Additionally, there is a general misconception that women are not as good at video games as males, despite any scientific evidence supporting this view. Gamers are no stranger to comments such as, “she’s pretty good for a girl” or “go back to the kitchen.” These statements imply that similar performance is not considered equally and that females do not belong in this environment. In reality, there is no female or male standard, but a perpetuated toxic misogynistic culture that originated from a male-dominated field.
Further, when a female or LGBTQIA+ gamer performs better than their male counterparts, a common form of discrimination is to doubt their skills. For example, male players accused Se-Yeon “Geguri” Kim, a professional Overwatch player, of cheating because of her performance during a qualifying match for a regional tournament. The accusing players stated that if Kim could prove she was not cheating, they would apologize and quit professional Overwatch. Although a few days after the tournament Activision Blizzard, Inc. (“Blizzard”), Overwatch’s publisher, officially cleared her of any wrongdoing, Kim still took the stage to put on an hour-long performance to dispel any lingering doubts. Three of her accusers apologized and quit professional Overwatch. Kim was one of the top Zarya (an Overwatch character) players, known for her technical mastery of the character, and had a win rate of 80%. As the only female professional Overwatch player, these baseless accusations reflect the sentiment that some males in the industry do not see females as their equals. When a young woman like Kim excels competitively at a video game such as Overwatch and the game statistics support her excellence, her skills are still doubted and mired in baseless accusations of cheating.
Another female who faced discrimination was Maria “Remilia” Creveling. Creveling was the first female and transgender League of Legends professional player. In 2016, Creveling’s debute as a standout support player with Team Renegades received intense scrutiny. She suffered constant bullying, harassment, and ridicule from other players and fans, simply for being female and transgender in esports. Anytime she performed less-than-perfect, trolls would launch massive verbal messages that attributed her “bad gaming skills” to her gender. Unfortunately, in December 2019, Creveling passed away in her sleep. After her passing, aspiring female and LGBTQIA+ professional gamers came forward to share their own experiences with sexism. Creveling had inspired many to pursue their dreams of becoming professional esports players. As the first professional female and transgender player in League of Legends, Creveling pioneered the way for other aspiring female and transgender players to pursue their dreams. She endured sexual harassment, discrimination, and toxicity in a sport where there should be no basis for gender bias.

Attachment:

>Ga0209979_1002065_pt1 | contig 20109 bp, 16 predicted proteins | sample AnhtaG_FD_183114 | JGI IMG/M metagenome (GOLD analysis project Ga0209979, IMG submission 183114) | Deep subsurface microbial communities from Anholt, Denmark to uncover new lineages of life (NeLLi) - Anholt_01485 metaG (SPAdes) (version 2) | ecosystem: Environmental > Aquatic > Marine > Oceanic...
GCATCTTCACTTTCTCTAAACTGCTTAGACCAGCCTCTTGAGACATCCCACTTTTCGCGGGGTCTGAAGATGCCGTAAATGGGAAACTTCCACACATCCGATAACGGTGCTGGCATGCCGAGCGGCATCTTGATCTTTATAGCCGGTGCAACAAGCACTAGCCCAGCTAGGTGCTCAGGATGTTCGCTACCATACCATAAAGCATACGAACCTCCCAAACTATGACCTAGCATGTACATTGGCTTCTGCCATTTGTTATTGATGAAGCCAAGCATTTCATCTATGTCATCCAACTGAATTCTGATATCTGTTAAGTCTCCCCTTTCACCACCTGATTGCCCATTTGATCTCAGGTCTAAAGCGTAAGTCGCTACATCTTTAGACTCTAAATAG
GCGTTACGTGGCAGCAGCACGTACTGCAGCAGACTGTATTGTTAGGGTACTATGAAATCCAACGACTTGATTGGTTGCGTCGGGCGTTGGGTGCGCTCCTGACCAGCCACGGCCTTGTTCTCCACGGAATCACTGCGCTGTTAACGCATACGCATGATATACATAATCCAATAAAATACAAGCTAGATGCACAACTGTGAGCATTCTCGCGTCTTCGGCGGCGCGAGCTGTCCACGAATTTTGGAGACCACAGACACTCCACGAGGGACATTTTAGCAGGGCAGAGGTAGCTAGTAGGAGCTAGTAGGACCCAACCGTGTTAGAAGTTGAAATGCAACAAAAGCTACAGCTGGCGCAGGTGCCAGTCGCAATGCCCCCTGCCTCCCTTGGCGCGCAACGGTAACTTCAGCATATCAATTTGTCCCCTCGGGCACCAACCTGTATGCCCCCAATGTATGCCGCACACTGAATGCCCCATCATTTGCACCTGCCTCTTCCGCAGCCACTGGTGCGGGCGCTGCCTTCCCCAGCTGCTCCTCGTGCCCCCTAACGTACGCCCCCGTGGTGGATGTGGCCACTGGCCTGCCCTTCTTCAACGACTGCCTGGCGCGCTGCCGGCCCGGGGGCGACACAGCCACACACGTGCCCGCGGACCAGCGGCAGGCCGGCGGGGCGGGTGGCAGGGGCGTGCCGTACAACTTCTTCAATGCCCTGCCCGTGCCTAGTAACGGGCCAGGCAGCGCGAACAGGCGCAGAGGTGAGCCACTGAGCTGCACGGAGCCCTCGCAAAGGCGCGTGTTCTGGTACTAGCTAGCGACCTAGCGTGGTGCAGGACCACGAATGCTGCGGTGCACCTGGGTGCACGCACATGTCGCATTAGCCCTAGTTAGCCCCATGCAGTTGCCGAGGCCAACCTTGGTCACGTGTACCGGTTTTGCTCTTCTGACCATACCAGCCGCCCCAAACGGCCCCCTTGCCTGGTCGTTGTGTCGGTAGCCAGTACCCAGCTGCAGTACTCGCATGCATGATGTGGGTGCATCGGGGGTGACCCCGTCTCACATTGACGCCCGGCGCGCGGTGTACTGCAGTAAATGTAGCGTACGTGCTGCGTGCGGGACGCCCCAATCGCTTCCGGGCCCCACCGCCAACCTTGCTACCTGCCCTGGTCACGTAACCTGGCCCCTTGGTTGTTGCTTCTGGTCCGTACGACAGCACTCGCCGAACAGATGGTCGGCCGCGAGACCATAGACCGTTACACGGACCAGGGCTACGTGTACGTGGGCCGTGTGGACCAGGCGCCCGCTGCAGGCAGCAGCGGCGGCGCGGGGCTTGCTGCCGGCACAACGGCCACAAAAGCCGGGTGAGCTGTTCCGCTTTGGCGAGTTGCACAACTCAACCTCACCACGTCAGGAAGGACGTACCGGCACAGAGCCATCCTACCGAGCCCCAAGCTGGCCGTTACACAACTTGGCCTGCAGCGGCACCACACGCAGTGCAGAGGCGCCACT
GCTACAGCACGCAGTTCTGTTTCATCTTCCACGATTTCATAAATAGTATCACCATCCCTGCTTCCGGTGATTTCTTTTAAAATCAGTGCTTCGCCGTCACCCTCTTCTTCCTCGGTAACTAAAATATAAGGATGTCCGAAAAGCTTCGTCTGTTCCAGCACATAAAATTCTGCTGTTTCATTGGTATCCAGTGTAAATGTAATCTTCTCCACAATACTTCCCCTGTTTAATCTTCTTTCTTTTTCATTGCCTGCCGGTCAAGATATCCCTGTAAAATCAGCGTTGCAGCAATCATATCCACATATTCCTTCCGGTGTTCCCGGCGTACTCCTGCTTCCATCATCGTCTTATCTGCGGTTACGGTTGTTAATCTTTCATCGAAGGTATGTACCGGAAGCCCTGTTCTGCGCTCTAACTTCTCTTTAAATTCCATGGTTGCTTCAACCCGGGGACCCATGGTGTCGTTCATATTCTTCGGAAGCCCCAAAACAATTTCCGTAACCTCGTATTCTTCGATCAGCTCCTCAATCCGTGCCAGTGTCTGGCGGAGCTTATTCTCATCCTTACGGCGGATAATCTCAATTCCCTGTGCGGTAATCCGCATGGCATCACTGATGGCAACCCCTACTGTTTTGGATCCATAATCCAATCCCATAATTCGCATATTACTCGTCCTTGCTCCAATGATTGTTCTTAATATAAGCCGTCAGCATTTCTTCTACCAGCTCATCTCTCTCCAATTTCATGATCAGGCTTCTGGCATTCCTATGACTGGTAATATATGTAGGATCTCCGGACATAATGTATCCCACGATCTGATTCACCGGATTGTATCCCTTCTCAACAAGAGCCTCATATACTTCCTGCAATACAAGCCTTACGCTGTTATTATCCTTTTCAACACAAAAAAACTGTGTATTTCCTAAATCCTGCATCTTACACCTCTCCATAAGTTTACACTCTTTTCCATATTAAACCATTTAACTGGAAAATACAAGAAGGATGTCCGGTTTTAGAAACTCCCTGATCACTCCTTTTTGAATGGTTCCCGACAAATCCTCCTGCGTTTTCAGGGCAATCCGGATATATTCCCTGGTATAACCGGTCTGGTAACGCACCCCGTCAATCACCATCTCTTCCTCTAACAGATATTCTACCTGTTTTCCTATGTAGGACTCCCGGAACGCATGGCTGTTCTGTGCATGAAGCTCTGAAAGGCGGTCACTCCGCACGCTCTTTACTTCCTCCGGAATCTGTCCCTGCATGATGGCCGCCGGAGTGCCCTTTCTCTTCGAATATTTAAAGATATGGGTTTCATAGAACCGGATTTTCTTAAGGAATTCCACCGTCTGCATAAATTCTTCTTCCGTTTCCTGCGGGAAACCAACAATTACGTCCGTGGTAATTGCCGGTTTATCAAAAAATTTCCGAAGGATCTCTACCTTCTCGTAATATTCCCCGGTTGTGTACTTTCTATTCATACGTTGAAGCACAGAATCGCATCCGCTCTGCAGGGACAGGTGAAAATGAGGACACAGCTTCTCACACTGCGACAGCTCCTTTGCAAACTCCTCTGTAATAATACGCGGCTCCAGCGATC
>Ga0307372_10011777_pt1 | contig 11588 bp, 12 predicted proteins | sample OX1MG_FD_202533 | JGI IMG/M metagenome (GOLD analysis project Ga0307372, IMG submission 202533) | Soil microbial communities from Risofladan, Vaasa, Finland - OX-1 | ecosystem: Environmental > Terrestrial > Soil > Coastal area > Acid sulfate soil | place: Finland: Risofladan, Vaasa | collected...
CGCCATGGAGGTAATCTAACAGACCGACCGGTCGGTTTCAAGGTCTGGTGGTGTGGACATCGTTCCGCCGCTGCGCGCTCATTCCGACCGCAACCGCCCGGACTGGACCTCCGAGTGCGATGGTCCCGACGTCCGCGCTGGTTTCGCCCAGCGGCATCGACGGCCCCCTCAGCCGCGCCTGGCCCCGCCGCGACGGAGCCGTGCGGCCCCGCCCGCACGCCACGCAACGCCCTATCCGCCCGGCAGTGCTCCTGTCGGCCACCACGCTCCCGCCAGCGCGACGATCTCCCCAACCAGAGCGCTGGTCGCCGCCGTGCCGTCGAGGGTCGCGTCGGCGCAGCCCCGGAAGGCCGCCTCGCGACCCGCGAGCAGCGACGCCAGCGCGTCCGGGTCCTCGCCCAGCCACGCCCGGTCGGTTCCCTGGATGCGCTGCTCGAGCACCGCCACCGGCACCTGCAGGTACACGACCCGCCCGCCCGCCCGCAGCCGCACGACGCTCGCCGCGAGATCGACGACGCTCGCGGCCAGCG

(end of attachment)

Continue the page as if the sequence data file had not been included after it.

II. How Women Cope with Sexual Harassment and Discrimination
While sexual harassment has not deterred many women from enjoying games, a lack of support from viewers and teammates has fostered a culture of detachment. This detachment contributes to females and LGBTQIA+ gamers being less likely to pursue a career in esports. A study conducted by esports team Evil Geniuses and YouGov indicates that 54% of gamers who identify as LGBTQIA+ and 51% of female gamers are the most likely to leave or consider leaving gaming due to sexual harassment. Therefore, if female and LGBTQIA+ gamers are more likely to leave or consider leaving gaming, then they are less likely to pursue gaming on a professional level.
Female and LGBTQIA+ gamers are so accustomed to sexual harassment that they cope with harassment through five main strategies: disguising their identities, avoiding playing with strangers, deploying their skill and experience, adopting an aggressive persona, or leaving online gaming altogether. The issue with these coping strategies is that it puts the burden on the victims. Methods from disguising identities to leaving gaming altogether portray a false idea that there is an absence of women and LGBTQIA+ gamers. These strategies reinforce the idea that women and LGBTQIA+ gamers do not belong in gaming and contribute to the perception that video games are for men only. In turn, this contributes to the nature of video games being a boys’ club and results in continual harassment directed at non-male players who have not disguised their identities or avoided playing with strangers.
III. Building a Pipeline for More Females and LGBTQIA+ Gamers in Esports
To build a pipeline for more female and LGBTQIA+ gamers to reach professional levels, they first need to feel comfortable playing video games at a casual level without worrying about being sexually harassed or discriminated against. While coping mechanisms allow females and LGBTQIA+ gamers to play video games and minimize harassment, this workaround is a band-aid. While female and LGBTQIA+ gamers have developed an arsenal of coping strategies, they should not be the only ones fighting back against sexual harassment and discrimination.